Kingston upon Hull, almost invariably referred to as Hull, is a city and unitary authority area in the East Riding of Yorkshire, England. It is located on the north bank of the Humber estuary, near the Yorkshire coast. Sited 25 miles (40 km) from the North Sea, on both sides of the River Hull at its junction with the Humber, the city has a resident population of 256,100 (2011 est.). Renamed Kings town upon Hull by King Edward I in 1299, Hull has served as market town, trading hub, fishing and whaling centre, and industrial metropolis. Hull was an early theatre of battle in the English Civil Wars, and was the backdrop to events leading to the abolition of the slave trade in Britain.
It was unique in the United Kingdom in having a municipally owned telephone system from 1902, sporting cream, not red, telephone boxes. After suffering heavy damage during the Second World War, Hull weathered a period of post-industrial decline, when the city gained unfavourable results on measures of social deprivation, education and policing.
However, the city has recently embarked on a programme of regeneration and renewal and a range of sporting and cultural activities is available, with attractions including the historic Old Town and Museum Quarter, Hull Marina and The Deep. (read more . . . )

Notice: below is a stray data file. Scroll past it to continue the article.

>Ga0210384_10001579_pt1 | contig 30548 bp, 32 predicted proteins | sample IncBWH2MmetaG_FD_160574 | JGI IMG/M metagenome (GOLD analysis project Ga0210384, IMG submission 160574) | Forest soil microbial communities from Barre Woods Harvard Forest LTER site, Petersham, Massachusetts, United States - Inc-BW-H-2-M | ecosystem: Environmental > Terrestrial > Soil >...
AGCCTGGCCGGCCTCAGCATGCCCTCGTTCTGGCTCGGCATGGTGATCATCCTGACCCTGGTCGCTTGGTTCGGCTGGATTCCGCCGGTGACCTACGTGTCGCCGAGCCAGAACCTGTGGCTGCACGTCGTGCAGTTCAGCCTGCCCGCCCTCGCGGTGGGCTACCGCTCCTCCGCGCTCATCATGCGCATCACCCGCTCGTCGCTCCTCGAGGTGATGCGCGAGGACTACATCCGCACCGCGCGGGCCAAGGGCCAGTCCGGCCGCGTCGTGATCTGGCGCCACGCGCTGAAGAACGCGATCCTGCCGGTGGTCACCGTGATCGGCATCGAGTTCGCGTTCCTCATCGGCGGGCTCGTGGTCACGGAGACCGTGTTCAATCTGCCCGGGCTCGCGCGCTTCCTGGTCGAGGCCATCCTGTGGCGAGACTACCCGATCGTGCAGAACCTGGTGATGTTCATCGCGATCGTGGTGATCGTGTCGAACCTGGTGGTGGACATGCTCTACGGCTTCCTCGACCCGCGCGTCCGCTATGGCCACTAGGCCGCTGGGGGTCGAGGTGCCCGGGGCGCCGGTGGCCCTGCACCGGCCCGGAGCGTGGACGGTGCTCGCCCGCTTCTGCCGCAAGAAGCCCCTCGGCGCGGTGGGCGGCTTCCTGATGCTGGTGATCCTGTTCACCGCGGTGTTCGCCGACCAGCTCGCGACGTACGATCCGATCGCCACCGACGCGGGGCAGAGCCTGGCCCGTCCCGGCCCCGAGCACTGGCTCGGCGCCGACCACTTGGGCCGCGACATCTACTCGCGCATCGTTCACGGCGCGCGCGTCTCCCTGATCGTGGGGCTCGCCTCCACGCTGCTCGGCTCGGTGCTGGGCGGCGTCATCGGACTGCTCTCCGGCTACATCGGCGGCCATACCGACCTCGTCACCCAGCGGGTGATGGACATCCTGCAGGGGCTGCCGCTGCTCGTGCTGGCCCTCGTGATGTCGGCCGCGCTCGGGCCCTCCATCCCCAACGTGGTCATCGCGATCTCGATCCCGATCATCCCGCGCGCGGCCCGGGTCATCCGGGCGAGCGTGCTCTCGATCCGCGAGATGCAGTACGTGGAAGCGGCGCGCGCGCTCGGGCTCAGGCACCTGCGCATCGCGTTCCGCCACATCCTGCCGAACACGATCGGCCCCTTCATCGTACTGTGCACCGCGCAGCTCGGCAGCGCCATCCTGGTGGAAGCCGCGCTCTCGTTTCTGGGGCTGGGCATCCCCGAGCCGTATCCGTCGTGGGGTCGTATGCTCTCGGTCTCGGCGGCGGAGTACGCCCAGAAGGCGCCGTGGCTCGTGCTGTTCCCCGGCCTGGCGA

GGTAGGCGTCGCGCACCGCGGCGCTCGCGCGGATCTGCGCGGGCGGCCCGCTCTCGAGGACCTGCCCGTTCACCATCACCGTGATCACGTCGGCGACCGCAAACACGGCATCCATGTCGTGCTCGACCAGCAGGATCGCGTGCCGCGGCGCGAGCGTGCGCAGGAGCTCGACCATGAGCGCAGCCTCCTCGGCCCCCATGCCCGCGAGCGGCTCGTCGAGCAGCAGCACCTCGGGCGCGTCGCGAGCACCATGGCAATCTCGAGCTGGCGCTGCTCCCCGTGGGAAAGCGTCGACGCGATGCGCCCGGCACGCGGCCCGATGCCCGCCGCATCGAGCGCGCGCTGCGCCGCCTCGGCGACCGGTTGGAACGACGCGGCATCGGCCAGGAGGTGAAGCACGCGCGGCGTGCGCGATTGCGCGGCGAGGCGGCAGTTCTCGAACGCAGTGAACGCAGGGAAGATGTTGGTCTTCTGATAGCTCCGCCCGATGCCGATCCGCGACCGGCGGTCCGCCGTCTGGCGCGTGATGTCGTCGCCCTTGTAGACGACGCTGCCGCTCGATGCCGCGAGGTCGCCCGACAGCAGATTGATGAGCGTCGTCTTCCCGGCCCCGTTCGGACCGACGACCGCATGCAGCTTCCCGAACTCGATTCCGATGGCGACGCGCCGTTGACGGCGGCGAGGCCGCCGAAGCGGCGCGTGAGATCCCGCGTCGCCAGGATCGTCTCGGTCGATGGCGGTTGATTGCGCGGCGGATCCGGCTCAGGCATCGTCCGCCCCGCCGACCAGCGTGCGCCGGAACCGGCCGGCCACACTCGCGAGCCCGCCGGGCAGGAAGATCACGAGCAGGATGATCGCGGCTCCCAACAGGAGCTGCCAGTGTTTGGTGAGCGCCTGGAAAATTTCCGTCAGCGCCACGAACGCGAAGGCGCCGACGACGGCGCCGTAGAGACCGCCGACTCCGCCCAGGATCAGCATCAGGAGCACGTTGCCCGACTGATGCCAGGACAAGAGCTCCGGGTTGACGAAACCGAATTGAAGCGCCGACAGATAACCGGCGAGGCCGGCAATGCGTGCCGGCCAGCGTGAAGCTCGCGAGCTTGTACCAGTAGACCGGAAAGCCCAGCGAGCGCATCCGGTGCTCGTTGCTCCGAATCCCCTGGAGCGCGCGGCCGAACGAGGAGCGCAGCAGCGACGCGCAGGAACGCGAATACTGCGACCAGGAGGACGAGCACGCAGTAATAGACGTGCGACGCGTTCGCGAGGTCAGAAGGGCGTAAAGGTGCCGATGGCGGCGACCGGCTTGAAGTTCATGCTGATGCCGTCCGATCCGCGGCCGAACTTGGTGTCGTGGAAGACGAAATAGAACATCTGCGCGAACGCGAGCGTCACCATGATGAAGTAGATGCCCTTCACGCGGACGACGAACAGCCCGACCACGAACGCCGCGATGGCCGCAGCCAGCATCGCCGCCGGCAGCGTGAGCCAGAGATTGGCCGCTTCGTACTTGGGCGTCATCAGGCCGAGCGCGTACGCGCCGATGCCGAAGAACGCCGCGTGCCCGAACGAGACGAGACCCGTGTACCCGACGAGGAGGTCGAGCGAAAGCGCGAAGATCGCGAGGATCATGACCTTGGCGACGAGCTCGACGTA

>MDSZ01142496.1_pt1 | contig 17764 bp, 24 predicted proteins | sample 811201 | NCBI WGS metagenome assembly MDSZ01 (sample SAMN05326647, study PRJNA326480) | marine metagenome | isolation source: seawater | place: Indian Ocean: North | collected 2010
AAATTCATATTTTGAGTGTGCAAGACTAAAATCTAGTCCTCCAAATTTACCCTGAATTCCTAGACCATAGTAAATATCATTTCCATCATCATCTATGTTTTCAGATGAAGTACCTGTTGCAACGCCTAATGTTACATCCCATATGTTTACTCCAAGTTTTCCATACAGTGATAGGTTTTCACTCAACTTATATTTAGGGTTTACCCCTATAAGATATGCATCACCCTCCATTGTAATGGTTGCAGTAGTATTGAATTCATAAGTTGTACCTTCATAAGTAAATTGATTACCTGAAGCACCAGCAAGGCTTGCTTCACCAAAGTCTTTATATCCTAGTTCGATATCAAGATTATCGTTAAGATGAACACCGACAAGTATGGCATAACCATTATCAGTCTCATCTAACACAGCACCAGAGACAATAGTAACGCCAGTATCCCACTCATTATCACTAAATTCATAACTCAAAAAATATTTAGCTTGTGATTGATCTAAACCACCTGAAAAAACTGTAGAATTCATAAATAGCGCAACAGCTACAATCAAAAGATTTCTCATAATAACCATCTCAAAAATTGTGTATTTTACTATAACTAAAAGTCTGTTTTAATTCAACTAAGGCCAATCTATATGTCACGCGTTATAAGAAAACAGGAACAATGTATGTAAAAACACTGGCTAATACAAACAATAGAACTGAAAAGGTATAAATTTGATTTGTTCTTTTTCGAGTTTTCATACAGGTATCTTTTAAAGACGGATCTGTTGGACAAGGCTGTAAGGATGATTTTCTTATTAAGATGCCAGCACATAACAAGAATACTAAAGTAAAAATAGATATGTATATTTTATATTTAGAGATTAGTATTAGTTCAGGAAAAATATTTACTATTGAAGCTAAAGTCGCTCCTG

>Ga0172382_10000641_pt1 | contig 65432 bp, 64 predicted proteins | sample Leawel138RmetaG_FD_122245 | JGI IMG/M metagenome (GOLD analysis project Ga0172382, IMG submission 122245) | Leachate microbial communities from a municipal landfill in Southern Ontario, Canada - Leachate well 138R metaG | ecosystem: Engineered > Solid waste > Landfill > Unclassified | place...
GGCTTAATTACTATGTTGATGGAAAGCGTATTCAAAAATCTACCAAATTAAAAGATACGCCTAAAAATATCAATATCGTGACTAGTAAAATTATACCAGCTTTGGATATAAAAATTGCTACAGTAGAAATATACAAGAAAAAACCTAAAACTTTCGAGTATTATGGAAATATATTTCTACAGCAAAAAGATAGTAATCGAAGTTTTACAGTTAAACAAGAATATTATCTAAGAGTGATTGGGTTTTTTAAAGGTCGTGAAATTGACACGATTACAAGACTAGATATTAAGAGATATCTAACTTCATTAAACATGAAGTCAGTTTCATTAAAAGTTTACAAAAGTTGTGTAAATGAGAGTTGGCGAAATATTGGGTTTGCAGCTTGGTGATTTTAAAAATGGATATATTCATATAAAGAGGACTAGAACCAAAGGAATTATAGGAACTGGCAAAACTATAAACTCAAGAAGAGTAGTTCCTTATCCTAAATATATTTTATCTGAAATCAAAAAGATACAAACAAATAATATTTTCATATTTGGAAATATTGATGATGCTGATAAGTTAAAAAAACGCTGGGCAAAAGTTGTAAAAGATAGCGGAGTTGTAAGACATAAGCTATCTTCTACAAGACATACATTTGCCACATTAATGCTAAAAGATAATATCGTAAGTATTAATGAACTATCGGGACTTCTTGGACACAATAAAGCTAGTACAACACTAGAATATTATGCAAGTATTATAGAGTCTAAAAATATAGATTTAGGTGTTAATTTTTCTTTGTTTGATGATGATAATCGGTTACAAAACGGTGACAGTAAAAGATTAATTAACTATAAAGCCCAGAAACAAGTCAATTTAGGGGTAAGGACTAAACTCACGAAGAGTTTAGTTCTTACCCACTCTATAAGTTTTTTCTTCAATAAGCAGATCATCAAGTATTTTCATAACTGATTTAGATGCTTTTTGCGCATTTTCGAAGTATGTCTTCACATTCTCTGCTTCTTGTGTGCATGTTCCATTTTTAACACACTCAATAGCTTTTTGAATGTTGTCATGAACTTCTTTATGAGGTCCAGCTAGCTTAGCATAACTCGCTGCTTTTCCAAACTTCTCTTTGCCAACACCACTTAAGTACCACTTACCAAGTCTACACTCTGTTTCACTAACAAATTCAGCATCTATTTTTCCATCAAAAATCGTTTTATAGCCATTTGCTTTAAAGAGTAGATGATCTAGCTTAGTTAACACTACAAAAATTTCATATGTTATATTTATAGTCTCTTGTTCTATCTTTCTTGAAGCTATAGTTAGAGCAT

List of churches preserved by the Churches Conservation Trust in Northern England describes the 50 churches cared for by the Churches Conservation Trust in Northern England, covering the counties of Northumberland, Tyne and Wear, Cumbria, North Yorkshire, South Yorkshire, West Yorkshire, Lancashire, Merseyside, Greater Manchester, and Cheshire, spanning a period of more than 1,000 years. The oldest is St Andrew's Church, Bywell, which dates from about 850; the most recent, Old Christ Church, Waterloo, was built between 1891 and 1894. All but one of the churches have been designated by English Heritage as listed buildings. Some stand in the centres of cities or towns and their functions have been taken over by nearby churches; these include St John the Evangelist's Church, Lancaster, Christ Church, Macclesfield, St John the Evangelist's Church, Leeds, St Stephen's Church, Low Elswick, Church of All Souls, Bolton, and Old Christ Church, Waterloo. Others stand in remote or isolated positions in the countryside. Some fell into disuse because the village they served was deserted, or the local population moved elsewhere; examples include Ireby Old Church, St Mary's Chapel, Lead, and St Thomas' Church, Friarmere. Alternatively the church once served the estate of a country house, as with All Saints' Church, Harewood, Church of Christ the Consoler, Skelton-on-Ure, and St Martin's Church, Allerton Mauleverer. In some cases the churches have only been partially conserved. Only the tower of Old St Lawrence, York, the tower and part of the aisle walls of Christ Church, Heaton Norris, and the tower, chancel and walls of the nave of Old Holy Trinity Church, Wentworth have survived. Most of the churches remain consecrated and are used for occasional services where practical; some are venues for concerts and other purposes. One church still vested in the Trust, St James, Toxteth, Liverpool, which was at one time derelict, re-opened in 2010 for regular worship. (read more . . . )